Is Alzheimer’s Genetic?

You may hear about DNA in the news or in conversations. But what is DNA, really?

Though there are many reasons that people choose to participate in genetic testing, one of the common reasons for doing so is to uncover genetic predispositions to certain health conditions. As a result, many people have asked whether Alzheimer’s disease is genetic or not.

To explain the genetic components of Alzheimer’s disease, it’s important to first have a clear understanding of how Alzheimer’s disease affects the brain. According to the National Institute on Aging, Alzheimer’s disease disrupts the typical electrical and chemical signals between neurons in the brain. In the Alzheimer’s brain, unusually high levels of amyloid plaques—a protein—are found in the brain, collecting between neurons and causing disruption in the interneuron communication. Since the brain depends on the transmission of signals, this loss of effective communication between neurons results in a loss of function and cell death.

Alzheimer’s disease has a significant impact on the connections and neurons in the brain, far beyond what is typical in healthy aging. The effects of Alzheimer’s also impact the areas of the brain that are responsible for language, reasoning, and social behavior.

Since Alzheimer’s is a disease that is quite common as a person ages, individuals seek ways to determine if they are more prone to the disease, which is why genetic testing is often pursued.

Is Alzheimer’s Preventable?

According to the Alzheimer’s Association, there’s evidence that people can reduce their risk of developing some forms of Alzheimer’s by making different lifestyle choices. In fact, it’s believed that 1 in 3 people who develop the disease could have taken measures to prevent or keep the severity of the symptoms at bay, according to a BBC News article.

However, some individuals possess DNA with genetic mutations that guarantee the development of the disease in early-onset forms. The Alzheimer’s Association suggests that this is only a small percentage (less than 1 percent). Even people who possess this mutation can benefit from early awareness, as there are clinical trials that involve testing of antibodies against beta-amyloid plaque to reduce or delay symptoms.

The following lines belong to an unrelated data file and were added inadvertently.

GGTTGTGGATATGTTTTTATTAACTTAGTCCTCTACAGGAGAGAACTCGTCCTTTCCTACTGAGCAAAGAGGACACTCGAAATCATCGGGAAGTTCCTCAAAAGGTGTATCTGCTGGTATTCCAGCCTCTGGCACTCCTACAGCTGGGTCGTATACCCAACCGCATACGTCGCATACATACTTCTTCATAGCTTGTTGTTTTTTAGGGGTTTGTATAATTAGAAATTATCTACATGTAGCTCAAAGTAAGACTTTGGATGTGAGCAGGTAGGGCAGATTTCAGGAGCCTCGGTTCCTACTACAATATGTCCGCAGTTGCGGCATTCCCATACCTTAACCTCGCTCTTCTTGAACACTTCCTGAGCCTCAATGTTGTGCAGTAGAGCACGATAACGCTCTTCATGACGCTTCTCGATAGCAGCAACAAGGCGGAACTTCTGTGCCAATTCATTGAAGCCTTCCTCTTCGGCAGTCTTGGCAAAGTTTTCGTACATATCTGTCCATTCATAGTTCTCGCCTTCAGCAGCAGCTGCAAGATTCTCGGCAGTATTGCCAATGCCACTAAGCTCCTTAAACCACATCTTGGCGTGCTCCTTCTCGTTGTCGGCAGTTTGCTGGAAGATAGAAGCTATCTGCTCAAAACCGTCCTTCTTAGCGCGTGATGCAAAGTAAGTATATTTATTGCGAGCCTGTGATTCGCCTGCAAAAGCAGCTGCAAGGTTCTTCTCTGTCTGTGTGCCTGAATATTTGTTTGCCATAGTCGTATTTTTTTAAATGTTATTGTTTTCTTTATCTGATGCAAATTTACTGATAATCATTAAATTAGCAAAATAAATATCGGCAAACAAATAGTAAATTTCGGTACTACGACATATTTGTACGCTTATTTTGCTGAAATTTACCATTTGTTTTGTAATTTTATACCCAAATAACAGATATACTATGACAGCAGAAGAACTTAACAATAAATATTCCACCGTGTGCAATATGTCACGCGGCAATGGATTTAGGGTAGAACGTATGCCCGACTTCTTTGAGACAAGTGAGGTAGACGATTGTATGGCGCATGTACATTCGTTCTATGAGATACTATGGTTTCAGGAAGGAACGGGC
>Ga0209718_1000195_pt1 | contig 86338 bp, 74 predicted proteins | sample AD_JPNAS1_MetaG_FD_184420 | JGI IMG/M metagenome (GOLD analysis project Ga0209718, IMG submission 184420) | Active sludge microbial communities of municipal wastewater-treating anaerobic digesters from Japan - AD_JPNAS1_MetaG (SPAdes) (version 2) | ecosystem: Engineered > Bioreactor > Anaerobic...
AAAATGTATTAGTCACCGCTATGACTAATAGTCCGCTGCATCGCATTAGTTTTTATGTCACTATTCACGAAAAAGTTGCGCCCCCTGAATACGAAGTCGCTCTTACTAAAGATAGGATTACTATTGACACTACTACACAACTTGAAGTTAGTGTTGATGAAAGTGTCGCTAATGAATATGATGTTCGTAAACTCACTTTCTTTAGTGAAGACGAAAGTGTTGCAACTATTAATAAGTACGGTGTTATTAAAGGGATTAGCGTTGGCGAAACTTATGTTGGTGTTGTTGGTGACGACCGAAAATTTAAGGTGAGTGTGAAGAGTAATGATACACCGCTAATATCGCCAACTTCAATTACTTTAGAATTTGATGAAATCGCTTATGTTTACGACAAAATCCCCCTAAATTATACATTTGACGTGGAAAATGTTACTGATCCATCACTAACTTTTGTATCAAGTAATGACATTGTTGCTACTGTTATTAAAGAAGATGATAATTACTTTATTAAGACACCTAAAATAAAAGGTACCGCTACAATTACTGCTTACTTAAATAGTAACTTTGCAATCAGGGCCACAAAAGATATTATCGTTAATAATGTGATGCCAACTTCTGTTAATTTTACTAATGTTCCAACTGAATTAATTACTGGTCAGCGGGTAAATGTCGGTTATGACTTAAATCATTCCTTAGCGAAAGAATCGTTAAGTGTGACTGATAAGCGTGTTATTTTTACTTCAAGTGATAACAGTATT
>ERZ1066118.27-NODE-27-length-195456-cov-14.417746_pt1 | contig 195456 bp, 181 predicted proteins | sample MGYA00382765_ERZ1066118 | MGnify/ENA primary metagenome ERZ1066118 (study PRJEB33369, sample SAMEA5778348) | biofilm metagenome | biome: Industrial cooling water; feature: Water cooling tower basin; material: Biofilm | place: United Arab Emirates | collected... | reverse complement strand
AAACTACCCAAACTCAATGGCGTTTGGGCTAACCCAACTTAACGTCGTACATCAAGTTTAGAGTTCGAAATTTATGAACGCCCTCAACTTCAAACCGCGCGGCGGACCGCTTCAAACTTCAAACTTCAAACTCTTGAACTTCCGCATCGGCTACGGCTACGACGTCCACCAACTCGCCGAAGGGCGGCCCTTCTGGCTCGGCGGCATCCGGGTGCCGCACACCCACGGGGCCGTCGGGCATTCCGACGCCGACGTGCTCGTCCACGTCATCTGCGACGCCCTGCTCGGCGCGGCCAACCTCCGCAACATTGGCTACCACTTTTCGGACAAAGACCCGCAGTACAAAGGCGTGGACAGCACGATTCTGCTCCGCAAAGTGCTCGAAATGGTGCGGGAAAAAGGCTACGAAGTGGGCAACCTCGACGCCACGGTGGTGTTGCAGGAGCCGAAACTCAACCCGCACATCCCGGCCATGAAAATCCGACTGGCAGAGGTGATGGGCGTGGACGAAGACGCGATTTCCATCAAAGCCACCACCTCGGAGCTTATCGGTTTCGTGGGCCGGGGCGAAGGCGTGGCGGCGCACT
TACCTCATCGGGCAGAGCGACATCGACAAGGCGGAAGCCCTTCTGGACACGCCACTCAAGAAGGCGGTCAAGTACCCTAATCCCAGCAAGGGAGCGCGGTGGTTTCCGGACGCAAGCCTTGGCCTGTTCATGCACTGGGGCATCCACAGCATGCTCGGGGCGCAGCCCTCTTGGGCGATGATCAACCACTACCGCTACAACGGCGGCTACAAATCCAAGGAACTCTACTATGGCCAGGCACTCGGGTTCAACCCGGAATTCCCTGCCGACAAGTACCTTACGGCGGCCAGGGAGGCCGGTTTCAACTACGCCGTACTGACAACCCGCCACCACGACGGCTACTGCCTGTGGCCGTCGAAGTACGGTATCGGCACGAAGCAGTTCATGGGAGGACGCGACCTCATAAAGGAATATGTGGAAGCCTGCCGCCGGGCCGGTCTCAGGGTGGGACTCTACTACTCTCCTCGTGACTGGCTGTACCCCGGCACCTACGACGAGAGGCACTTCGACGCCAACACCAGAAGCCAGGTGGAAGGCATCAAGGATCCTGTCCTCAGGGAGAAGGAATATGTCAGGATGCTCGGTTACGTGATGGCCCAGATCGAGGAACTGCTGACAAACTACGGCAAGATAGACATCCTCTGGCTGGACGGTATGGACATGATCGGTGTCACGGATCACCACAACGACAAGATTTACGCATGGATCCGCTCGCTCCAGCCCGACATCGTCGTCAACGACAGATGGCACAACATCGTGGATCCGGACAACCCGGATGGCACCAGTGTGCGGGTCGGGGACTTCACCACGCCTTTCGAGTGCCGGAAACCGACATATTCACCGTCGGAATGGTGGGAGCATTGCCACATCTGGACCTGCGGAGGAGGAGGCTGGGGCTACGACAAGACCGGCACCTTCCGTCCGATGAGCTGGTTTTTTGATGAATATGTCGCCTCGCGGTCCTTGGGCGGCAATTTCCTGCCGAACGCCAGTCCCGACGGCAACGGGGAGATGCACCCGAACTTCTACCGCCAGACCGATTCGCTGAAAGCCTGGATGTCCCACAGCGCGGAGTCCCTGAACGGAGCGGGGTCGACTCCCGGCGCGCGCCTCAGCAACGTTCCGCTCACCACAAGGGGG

Though it is worthwhile to seek in-depth information about preventative measures, some lifestyle choices that can help prevent or delay the onset of Alzheimer’s disease include regular physical exercise, heart-healthy diets, intellectual and social stimulation, and prevention of head trauma.

Who is More Likely to Get Alzheimer’s?

Knowing some preventative measures, as mentioned above, it is clear that those who do not participate in any of the above activities are generally more prone to developing Alzheimer’s, though this is certainly not the only factor.

Risk factors associated with the disease that are out of anyone’s control include age, gender, and genetic inheritance. According to the National Institute on Aging, above the age of 65, a person’s risk of developing Alzheimer’s doubles every 5 years. Further, Healthline and Medscape state that over the age of 60, there are nearly double the number of women that develop the disease in comparison to men. Lastly, the National Institute of Aging also suggests that genetic inheritance plays an uncontrollable role in the development of Alzheimer’s.